ISSUE 1 of the Isle of Wight Voice – the voice of the National Liberal Party on the Isle of Wight – was produced way back in April 2012. It interviewed Glen Maney (the National Secretary of the National Liberal Party) who accused the Con-Dem Government of not doing enough to sort out at the various social and economic problems faced by Islanders.
This review of the IoWV has been written by Liam Clarke. As with his other reviews, this is full of passion, sincerity and is highly personal.
IT SEEMS to me that when we think about the UK economy, we tend to forget about many of the smaller islands that surround us, who are also dictated to by Whitehall policy.
This is a point which issue 1 of the Isle of Wight Voice (IoWV) makes very clear, and Glen is definitely considering all the facts with this passionate statement about the forgotten islands. It should baffle – and worry – any rational person that the super rich individually (and their estates) can avoid taxes, when we have poor families fighting a war against criminal taxes such as the bedroom tax. The super rich will claim that they are simply carrying out ‘legitimate measures’ in order to avoid paying the full tax. If only those of us who are working for such companies could have the luxury of access to an offshore bank account in Switzerland or Jersey!
We must, however, acknowledge that the current vertical rate of unemployment in some areas did not just start when the Con-Dem government came to power in May 2010. It all started with those terrible years under ‘Blue Blair.’ With his abolition of the old labour party, he double crossed ordinary working people (something which we are used to the Conservatives doing, so we should not be surprised at such figures under David Cameron.)
However, I cannot see how Labour are going to get us out of this mess, with their weak, fallible and frankly useless leadership. There is at least a glimmer of hope, (albeit very faint since his absorption into a belief in the coalition) with Vince Cable. Probably, Britain’s best economic talent today, as the Business Secretary he has done some good towards creating jobs in the private sector, and with this we have the old adage every cloud and all that. However, his conviction that ‘the private sector is where it’s at’ will only serve to alienate him from the general public. This is because you cannot trust big business owners (and if you haven’t realised that before now, then you really need to get out more!) Nonetheless, he has tried to help the small British owners, but alas, his voice will be drowned out among the green benches because of our relentless pursuit of GDP.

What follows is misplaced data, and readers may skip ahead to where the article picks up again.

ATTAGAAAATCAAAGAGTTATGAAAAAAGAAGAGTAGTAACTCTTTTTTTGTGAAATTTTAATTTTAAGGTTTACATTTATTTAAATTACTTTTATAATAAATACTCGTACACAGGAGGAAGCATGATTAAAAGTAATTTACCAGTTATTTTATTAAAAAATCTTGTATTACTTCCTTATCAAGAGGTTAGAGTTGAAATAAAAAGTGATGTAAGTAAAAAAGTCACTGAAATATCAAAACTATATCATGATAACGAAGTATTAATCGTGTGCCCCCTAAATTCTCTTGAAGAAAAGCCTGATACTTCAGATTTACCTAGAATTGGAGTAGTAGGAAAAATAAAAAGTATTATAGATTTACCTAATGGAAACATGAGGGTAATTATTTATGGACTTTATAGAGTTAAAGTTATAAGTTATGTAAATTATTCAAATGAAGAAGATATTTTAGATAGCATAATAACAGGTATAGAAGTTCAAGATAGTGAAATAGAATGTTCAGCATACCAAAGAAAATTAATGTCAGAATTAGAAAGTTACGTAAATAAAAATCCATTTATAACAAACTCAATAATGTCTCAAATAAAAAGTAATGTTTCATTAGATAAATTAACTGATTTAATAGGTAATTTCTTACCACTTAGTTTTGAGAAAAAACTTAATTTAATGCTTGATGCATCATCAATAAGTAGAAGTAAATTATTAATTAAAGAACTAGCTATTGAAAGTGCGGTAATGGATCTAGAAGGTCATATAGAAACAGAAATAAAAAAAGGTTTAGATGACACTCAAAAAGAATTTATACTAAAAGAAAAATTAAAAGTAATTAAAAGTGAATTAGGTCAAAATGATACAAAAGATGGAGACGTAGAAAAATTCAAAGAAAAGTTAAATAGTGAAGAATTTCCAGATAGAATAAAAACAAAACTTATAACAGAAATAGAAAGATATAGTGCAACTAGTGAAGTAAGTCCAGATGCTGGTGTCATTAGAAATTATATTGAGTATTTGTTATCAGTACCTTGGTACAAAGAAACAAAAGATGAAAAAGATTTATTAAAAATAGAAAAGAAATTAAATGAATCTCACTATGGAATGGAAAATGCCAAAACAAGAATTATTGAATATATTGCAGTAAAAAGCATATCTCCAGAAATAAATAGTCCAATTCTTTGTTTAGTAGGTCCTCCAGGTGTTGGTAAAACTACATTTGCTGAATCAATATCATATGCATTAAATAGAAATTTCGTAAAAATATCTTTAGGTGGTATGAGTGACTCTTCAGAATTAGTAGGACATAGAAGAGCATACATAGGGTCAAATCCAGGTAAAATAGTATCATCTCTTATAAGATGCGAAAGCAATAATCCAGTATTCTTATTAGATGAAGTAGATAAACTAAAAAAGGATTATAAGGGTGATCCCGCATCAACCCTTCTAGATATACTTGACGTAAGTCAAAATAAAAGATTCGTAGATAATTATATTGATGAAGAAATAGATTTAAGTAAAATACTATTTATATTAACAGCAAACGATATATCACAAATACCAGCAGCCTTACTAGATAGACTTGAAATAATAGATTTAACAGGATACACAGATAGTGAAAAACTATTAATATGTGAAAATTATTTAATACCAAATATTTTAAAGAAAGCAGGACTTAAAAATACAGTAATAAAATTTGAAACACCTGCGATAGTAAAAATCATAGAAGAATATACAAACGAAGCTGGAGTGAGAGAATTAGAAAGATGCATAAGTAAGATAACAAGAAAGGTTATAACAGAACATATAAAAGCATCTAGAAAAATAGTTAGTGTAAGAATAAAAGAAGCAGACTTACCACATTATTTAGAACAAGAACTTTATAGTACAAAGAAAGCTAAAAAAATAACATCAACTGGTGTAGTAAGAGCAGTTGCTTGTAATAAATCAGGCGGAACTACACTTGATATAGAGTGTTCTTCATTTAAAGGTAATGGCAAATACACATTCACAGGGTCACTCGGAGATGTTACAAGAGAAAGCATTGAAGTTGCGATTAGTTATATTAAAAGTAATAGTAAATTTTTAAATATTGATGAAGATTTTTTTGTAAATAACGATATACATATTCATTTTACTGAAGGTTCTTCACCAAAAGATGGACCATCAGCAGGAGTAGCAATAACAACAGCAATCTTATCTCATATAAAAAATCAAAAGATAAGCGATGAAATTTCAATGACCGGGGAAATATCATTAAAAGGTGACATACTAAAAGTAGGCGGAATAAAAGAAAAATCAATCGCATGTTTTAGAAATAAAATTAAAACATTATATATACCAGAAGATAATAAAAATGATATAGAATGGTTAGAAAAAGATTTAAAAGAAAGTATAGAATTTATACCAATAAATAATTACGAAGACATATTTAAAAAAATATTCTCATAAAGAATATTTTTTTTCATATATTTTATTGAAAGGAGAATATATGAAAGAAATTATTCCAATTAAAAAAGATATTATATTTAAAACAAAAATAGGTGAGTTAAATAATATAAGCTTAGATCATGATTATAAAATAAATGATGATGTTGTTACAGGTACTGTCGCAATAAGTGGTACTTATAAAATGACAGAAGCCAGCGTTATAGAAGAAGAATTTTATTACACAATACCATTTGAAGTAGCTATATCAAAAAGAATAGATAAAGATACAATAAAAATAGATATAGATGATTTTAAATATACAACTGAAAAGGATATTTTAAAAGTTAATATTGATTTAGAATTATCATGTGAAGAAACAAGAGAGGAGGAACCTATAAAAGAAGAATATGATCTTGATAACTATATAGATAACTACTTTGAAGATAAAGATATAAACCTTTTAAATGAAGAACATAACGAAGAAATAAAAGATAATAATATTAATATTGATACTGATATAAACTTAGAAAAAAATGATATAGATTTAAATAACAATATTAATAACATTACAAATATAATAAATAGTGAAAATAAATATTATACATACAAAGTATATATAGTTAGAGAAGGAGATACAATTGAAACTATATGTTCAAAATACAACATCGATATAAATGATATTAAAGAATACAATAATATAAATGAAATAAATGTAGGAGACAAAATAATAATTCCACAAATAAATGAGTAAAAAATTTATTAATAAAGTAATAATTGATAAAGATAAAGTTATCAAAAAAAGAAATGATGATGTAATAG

The ambition in the private sector to compete with those economies abroad creates a mindset of forgetfulness for the ordinary working person. You can imagine Generals during conflict throwing men into battle, without a second thought of their lives and who they are dreaming of getting home to, and this is exactly how much of the private sector sees its workforce. From any moral or economic standpoint this is never a good thing. Whilst I find the idea of Socialism about as savy as Jeremy Clarkson being made Chancellor of the Exchequer, we must realise that some companies, particularly those which are services to the people such as the Royal Mail, should not be cast off to the mindless bureaucrats. Instead they should be run ‘by the people for the people.’ This goes for transport and medicine also. It seems so simple to me how we can help small businesses and get people back into work – but this simple view of a 19 year-old will go amiss with the Whitehall lackies, very much like the views and opinions of the small islands.
All in all the Isle of Wight Voice would make terrifying reading for the Con-Dem government, and would sadden the heart of any rational Brit. All I have to say is read!